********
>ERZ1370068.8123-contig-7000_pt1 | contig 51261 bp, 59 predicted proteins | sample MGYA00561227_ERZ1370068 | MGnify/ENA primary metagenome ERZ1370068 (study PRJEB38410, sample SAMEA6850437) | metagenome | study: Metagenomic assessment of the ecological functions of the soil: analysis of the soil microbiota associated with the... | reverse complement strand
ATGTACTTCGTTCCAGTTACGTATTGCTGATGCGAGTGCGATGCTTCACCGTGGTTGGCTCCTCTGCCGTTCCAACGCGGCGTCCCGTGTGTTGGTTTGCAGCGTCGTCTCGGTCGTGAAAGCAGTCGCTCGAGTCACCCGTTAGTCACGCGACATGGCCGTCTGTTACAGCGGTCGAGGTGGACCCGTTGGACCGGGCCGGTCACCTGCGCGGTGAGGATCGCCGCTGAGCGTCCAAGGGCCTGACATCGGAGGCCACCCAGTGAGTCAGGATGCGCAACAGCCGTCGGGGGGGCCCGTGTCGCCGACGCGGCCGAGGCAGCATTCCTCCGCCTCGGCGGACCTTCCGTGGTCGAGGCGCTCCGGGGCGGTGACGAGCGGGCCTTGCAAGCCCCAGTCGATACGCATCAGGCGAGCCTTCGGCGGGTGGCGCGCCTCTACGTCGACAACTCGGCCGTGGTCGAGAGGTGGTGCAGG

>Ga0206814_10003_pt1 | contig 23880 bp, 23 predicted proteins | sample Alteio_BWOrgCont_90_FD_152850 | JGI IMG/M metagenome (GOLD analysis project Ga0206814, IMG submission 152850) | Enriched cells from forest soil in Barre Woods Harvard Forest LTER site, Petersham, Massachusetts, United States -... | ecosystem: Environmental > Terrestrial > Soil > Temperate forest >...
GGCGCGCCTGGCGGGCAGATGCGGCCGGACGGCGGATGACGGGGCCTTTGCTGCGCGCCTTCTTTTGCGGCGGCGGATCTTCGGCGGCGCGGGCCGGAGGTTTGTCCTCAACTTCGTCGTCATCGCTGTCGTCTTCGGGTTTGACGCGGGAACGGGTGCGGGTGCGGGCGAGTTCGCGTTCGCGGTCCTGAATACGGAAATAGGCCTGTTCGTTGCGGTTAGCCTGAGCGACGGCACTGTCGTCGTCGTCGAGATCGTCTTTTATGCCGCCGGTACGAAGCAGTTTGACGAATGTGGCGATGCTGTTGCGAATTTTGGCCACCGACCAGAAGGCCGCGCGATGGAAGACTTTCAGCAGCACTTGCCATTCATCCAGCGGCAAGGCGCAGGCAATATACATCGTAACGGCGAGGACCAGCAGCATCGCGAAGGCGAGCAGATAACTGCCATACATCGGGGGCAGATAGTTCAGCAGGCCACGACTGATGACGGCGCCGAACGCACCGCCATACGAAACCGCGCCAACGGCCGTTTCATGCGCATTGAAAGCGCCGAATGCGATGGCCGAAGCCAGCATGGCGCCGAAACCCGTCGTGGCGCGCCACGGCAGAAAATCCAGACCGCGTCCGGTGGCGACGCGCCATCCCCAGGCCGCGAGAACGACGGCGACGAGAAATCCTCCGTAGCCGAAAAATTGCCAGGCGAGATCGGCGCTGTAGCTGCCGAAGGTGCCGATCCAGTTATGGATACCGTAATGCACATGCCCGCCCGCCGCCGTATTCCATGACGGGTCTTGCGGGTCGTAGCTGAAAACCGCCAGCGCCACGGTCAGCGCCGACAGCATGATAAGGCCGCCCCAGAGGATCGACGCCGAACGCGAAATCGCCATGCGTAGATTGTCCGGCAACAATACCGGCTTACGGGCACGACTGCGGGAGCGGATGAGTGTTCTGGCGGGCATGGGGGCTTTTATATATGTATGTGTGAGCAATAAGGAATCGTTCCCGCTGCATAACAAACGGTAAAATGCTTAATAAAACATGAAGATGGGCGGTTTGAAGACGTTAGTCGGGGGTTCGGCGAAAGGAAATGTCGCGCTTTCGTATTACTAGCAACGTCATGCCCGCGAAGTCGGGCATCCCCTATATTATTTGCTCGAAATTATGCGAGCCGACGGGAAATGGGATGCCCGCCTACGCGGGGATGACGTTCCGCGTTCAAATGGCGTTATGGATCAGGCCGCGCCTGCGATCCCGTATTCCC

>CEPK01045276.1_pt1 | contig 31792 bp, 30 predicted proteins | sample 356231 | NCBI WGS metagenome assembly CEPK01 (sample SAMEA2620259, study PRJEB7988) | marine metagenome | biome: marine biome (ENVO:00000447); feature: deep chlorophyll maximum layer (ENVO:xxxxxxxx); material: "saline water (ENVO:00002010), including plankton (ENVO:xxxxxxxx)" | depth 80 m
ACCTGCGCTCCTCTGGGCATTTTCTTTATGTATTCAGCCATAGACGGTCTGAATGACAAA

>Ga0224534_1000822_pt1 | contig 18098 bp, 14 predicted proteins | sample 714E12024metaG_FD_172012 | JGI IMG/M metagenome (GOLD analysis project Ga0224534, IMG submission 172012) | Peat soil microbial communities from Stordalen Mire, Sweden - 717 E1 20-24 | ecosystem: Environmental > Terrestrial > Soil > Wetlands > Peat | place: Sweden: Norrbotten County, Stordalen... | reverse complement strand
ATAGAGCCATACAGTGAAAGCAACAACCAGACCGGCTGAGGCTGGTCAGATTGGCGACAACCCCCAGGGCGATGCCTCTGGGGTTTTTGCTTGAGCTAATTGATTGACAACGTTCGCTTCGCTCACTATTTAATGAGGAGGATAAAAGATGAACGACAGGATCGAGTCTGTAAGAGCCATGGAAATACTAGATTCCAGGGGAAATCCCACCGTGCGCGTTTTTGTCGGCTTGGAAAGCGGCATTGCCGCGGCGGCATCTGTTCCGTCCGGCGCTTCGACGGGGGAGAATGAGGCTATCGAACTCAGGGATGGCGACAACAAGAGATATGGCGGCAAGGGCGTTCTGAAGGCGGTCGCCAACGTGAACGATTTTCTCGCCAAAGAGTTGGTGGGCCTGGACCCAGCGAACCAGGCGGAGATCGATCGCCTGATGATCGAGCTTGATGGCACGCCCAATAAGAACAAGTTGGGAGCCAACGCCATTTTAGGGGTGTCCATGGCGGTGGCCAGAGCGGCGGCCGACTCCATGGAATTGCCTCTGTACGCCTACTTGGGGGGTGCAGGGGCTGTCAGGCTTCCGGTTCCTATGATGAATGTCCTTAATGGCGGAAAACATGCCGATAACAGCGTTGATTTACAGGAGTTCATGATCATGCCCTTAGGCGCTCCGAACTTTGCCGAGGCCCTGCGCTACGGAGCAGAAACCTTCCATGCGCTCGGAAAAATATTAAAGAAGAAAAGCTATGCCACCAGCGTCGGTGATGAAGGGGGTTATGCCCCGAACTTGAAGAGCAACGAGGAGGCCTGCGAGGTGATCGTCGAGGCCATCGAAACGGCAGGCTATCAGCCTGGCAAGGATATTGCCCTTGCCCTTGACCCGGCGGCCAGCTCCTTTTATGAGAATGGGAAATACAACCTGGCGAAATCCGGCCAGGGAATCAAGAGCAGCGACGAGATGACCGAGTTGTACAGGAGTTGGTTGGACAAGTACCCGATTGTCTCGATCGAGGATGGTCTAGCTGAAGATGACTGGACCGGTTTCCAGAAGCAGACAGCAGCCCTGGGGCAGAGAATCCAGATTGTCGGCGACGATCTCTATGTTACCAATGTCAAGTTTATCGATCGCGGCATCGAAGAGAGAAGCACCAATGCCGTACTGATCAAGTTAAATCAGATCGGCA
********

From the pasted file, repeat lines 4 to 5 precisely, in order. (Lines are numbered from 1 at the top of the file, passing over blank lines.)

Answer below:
GGCGCGCCTGGCGGGCAGATGCGGCCGGACGGCGGATGACGGGGCCTTTGCTGCGCGCCTTCTTTTGCGGCGGCGGATCTTCGGCGGCGCGGGCCGGAGGTTTGTCCTCAACTTCGTCGTCATCGCTGTCGTCTTCGGGTTTGACGCGGGAACGGGTGCGGGTGCGGGCGAGTTCGCGTTCGCGGTCCTGAATACGGAAATAGGCCTGTTCGTTGCGGTTAGCCTGAGCGACGGCACTGTCGTCGTCGTCGAGATCGTCTTTTATGCCGCCGGTACGAAGCAGTTTGACGAATGTGGCGATGCTGTTGCGAATTTTGGCCACCGACCAGAAGGCCGCGCGATGGAAGACTTTCAGCAGCACTTGCCATTCATCCAGCGGCAAGGCGCAGGCAATATACATCGTAACGGCGAGGACCAGCAGCATCGCGAAGGCGAGCAGATAACTGCCATACATCGGGGGCAGATAGTTCAGCAGGCCACGACTGATGACGGCGCCGAACGCACCGCCATACGAAACCGCGCCAACGGCCGTTTCATGCGCATTGAAAGCGCCGAATGCGATGGCCGAAGCCAGCATGGCGCCGAAACCCGTCGTGGCGCGCCACGGCAGAAAATCCAGACCGCGTCCGGTGGCGACGCGCCATCCCCAGGCCGCGAGAACGACGGCGACGAGAAATCCTCCGTAGCCGAAAAATTGCCAGGCGAGATCGGCGCTGTAGCTGCCGAAGGTGCCGATCCAGTTATGGATACCGTAATGCACATGCCCGCCCGCCGCCGTATTCCATGACGGGTCTTGCGGGTCGTAGCTGAAAACCGCCAGCGCCACGGTCAGCGCCGACAGCATGATAAGGCCGCCCCAGAGGATCGACGCCGAACGCGAAATCGCCATGCGTAGATTGTCCGGCAACAATACCGGCTTACGGGCACGACTGCGGGAGCGGATGAGTGTTCTGGCGGGCATGGGGGCTTTTATATATGTATGTGTGAGCAATAAGGAATCGTTCCCGCTGCATAACAAACGGTAAAATGCTTAATAAAACATGAAGATGGGCGGTTTGAAGACGTTAGTCGGGGGTTCGGCGAAAGGAAATGTCGCGCTTTCGTATTACTAGCAACGTCATGCCCGCGAAGTCGGGCATCCCCTATATTATTTGCTCGAAATTATGCGAGCCGACGGGAAATGGGATGCCCGCCTACGCGGGGATGACGTTCCGCGTTCAAATGGCGTTATGGATCAGGCCGCGCCTGCGATCCCGTATTCCC

>CEPK01045276.1_pt1 | contig 31792 bp, 30 predicted proteins | sample 356231 | NCBI WGS metagenome assembly CEPK01 (sample SAMEA2620259, study PRJEB7988) | marine metagenome | biome: marine biome (ENVO:00000447); feature: deep chlorophyll maximum layer (ENVO:xxxxxxxx); material: "saline water (ENVO:00002010), including plankton (ENVO:xxxxxxxx)" | depth 80 m